Moderate Moment | Moderate Moms

A Patient in need of Triage

This is a critical juncture for Republicans. But, it’s also a key turning point for Moderates, Independents or just everyday reasonable people. They’re watching the continued dysfunction in Washington and wondering where the solutions lie? Cooler heads are calling for compromise. But, many Americans are wondering if compromise is possible given the current political climate. There have been calls for a third party. That has been tried before and if it does happen, it will be years before the idea or movement gains real traction. And it doesn’t resolve the fact that the patient is in need of triage right now.

I wonder if it is time for the Republicans to trot out a series of television commercials that show real people who are reasonable Republicans? Everyday Americans who love this country and are sickened by the divisiveness. Not the actual candidates who are sadly so vulnerable to being defined by forces beyond their control. Or who will likely drown in that giant whirlpool that reasonable candidates are drowning in – the primary system. Maybe it’s time to turn to the every day people who vote for Republicans and aren’t afraid to stand up and say it? Even when it might surprise you because it seems inconsistent based on your assumptions. This isn’t a crass political strategy. It’s letting the truth out. 

The reason business has become the bogeyman in American politics is because most Americans don’t see these people up close. I guess I did because I worked in news, an occupation that put me in touch with people from all walks of life, and forced me to confront stereotypes. What I discovered is that most people are good and reasonable when they don’t feel cornered, afraid or manipulated. Whether that is in the inner city, affluent communities, government offices or boardrooms.  

I say, it’s time for these real people who aren’t running for office to introduce themselves to the American public. Why are these people hiding?  “I’m a Republican who loves to talk with my friends on the other side who say the environment is their biggest concern. I fish, I hike and I care about preserving our country’s natural resources. Here is what I’m doing…”  

On the flip side, why not have an artist, a writer or a designer come on and say, “I create. That is my gift. But, I trust these guys to manage our fiscal health long term.” 

A wise and experienced leader referred to the days when a two party system was a healthy thing that allowed each side to battle for the middle ground. As I’ve said on this blog many times, I believe most Americans are more moderate than the partisan media or our representatives in Congress would have you believe. It wasn’t that long ago that President Barack Obama and Candidate John McCain represented that duel. Then McCain chose Sarah Palin as his running mate and inadvertently hit a tipping point that drove a lot of reasonable Republican women out of the tent. It allowed the Democrats to portray themselves as the party that stood for women. As for the other team, President Barack Obama left many conservative Democrats in his own party wondering whether the candidate they voted for had been hijacked once he got to Washington.

The reason Americans aren’t celebrating the Democrats’ apparent victory on Obamcare is that they’re tired of the one upmanship. And what it will cost is sinking in. But the Republicans need to recognize that, according to polls, 33% of Americans are against an outright repeal. There is something there that they like and need. It’s access and compassion when it comes to insuring the uninsured.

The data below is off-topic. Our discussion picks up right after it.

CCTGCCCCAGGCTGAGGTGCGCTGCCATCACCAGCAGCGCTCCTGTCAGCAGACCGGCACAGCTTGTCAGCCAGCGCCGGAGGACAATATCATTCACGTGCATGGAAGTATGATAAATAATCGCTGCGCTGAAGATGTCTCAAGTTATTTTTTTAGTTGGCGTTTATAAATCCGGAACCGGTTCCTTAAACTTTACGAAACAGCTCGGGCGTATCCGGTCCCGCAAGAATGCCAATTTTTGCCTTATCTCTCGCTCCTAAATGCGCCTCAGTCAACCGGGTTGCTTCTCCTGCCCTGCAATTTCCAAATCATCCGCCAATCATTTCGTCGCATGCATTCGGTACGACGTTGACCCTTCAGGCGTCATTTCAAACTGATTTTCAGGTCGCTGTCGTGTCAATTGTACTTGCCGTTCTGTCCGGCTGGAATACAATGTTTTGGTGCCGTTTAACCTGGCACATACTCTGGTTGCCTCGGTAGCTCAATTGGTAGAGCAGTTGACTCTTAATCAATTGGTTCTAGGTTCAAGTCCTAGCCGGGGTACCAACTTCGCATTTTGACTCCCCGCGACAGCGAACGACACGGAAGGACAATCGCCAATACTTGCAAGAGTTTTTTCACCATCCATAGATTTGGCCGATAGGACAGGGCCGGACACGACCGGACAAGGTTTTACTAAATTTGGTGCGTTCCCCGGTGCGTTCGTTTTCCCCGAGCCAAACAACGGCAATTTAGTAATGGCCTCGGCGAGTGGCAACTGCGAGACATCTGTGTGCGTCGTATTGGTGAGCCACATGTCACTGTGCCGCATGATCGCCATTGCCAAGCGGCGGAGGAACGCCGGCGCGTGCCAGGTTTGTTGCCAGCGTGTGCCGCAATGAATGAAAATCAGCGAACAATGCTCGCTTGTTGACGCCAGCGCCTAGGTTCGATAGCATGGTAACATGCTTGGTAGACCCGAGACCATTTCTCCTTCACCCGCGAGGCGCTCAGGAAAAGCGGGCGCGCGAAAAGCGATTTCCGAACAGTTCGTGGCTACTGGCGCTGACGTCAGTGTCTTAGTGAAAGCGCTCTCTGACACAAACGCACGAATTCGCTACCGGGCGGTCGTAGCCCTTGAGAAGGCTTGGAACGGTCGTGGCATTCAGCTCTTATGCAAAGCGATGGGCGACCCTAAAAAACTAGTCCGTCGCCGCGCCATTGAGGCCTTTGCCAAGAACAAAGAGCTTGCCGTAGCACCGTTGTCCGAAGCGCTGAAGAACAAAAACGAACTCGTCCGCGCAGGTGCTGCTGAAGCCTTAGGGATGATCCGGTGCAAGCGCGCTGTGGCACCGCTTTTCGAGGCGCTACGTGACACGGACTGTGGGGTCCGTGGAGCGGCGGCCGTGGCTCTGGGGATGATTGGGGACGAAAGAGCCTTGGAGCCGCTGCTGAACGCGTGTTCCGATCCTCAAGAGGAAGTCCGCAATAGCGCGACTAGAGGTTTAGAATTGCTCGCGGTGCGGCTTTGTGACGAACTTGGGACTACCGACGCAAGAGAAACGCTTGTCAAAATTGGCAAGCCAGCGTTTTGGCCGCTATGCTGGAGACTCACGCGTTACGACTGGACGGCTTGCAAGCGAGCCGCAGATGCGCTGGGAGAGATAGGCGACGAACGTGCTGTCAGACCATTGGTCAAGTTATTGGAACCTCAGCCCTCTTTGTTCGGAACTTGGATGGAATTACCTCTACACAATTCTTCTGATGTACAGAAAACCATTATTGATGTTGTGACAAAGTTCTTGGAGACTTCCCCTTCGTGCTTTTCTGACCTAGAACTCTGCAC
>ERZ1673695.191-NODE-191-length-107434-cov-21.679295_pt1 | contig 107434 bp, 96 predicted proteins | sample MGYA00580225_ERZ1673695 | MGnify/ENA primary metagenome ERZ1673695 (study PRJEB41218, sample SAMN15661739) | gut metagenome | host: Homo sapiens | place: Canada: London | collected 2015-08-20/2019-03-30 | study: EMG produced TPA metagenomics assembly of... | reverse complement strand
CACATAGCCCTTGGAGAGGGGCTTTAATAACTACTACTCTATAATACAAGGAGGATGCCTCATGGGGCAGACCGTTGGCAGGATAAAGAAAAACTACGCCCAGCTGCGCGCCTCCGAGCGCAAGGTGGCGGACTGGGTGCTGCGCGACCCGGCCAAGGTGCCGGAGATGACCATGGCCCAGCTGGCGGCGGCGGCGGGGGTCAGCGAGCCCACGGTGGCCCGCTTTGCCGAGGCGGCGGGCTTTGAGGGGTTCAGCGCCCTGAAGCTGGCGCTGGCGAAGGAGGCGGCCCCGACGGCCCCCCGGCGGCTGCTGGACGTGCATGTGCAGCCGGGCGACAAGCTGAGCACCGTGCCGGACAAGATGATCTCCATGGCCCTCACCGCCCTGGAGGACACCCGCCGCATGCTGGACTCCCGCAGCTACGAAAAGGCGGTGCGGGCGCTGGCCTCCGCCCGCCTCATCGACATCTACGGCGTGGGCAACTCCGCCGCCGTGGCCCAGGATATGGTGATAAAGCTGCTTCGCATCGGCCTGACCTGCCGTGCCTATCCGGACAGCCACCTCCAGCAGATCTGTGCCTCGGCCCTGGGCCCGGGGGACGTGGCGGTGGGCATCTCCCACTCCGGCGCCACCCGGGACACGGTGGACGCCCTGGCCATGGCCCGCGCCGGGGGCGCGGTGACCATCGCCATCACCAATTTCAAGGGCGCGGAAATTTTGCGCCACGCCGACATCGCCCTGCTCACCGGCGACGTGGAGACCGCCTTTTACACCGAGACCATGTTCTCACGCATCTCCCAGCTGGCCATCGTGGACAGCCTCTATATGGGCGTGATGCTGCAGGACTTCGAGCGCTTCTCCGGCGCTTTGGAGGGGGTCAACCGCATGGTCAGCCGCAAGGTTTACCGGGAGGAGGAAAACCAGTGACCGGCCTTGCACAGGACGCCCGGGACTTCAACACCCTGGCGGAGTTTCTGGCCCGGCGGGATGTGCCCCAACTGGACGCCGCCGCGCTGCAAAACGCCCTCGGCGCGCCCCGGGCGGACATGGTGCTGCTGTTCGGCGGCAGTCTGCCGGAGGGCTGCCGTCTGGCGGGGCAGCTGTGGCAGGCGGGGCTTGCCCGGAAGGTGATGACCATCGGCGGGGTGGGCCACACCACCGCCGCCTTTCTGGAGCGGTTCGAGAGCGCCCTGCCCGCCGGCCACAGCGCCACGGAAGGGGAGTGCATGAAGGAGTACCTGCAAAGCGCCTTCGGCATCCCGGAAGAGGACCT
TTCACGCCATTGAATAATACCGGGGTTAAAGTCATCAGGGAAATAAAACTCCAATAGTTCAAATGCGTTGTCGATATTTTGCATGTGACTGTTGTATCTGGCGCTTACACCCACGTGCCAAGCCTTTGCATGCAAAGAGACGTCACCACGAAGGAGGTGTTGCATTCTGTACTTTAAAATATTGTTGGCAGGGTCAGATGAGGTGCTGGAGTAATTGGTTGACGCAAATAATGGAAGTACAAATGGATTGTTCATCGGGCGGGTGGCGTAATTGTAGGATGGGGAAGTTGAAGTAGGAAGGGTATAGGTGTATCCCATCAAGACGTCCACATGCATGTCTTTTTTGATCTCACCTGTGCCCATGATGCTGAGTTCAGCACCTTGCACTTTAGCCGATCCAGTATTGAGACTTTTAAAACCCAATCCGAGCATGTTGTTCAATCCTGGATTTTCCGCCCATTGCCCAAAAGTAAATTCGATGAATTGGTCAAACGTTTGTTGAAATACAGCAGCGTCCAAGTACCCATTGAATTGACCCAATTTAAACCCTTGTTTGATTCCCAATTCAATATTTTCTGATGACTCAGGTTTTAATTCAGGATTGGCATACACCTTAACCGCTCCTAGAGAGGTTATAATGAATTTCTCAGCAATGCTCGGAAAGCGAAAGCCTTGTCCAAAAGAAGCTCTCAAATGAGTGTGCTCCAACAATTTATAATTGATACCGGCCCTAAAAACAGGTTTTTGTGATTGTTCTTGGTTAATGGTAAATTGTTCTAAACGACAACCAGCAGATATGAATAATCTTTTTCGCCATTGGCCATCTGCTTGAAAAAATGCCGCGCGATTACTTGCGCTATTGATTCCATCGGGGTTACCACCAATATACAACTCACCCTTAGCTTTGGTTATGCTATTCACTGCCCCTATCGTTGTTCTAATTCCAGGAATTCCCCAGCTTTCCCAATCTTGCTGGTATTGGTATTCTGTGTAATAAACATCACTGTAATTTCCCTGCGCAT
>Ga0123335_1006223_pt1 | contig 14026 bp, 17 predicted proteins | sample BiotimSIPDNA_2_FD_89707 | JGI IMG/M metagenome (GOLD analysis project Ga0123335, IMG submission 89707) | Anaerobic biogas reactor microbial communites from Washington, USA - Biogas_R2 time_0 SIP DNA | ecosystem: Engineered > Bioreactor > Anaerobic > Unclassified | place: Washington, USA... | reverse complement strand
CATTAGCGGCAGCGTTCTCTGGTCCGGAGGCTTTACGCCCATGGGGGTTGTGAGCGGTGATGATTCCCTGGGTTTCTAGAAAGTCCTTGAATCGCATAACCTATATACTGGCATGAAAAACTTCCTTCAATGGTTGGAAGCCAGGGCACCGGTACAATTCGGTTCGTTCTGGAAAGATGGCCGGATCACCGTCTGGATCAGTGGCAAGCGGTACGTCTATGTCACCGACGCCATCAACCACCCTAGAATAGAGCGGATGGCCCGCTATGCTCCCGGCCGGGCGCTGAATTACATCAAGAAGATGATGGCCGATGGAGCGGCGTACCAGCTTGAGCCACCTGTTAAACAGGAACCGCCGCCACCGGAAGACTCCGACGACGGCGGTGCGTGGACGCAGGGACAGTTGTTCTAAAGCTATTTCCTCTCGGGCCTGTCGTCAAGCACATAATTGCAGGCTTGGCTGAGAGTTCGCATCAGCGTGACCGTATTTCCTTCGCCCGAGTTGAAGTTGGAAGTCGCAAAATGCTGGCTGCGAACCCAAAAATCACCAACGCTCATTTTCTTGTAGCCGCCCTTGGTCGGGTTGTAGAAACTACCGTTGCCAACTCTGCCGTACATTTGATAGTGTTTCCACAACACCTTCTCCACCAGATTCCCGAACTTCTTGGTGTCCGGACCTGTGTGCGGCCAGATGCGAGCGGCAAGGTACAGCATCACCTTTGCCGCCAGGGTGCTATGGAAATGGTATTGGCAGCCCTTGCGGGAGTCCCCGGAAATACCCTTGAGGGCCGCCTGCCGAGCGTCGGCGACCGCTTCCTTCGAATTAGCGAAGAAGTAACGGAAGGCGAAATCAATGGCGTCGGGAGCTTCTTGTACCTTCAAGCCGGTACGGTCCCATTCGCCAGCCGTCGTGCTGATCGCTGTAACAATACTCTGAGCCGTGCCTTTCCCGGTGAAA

Obama got elected because people believed he was the better person. He got re-elected for the same reason. But, the question is whether it was the Republican messaging that got hijacked. By the Tea Party? By partisan media? By insiders who benefit financially from the fight? 

My guess is that going forward, a growing number of Americans will decide whether they vote for candidates based on 1) the person 2) the party or 3) the policies. I have voted for both parties, have put differences in policy over stem cell research, reproductive rights and who can marry who aside because I knew the people personally and knew them to be principled and reasonable. And because I believed our collective interests over the economy were paramount but, mostly because I believed the wheel was turning on social issues. And it is. Just look at New Jersey where Gov. Chris Christie just backed off of the fight over gay marriage. 

So, where do we go from here?

1) I wonder if there is a reasonable Democrat in the land who will stand up and say thank you to the Tea Party for the things they did right? “I disagree with your tactics, particularly around this latest battle attaching Obamacare to funding the budget. I feel you have gone too far. But a very sincere thank you for rightly pointing out that fiscal reform is needed. You led that charge and on that point, “good job.” Now, for the good of this country, can we talk? 

2) Are there reasonable Republicans who will address the fact that Obamacare is now the law because Americans believe in access to affordable healthcare and insuring the uninsured or those with pre-existing conditions. If Americans weren’t practicing wellness before, there is now a fiscal imperative to do so.  How do Republicans get comfortable with saying the key is to lower costs so that we can broaden the pool and take care of our neediest and sickest citizens? 

3) Who is brave enough to say this really isn’t about me? It’s about our collective interests. It isn’t a sign of weakness to compromise; it is a sign of strength. 

 


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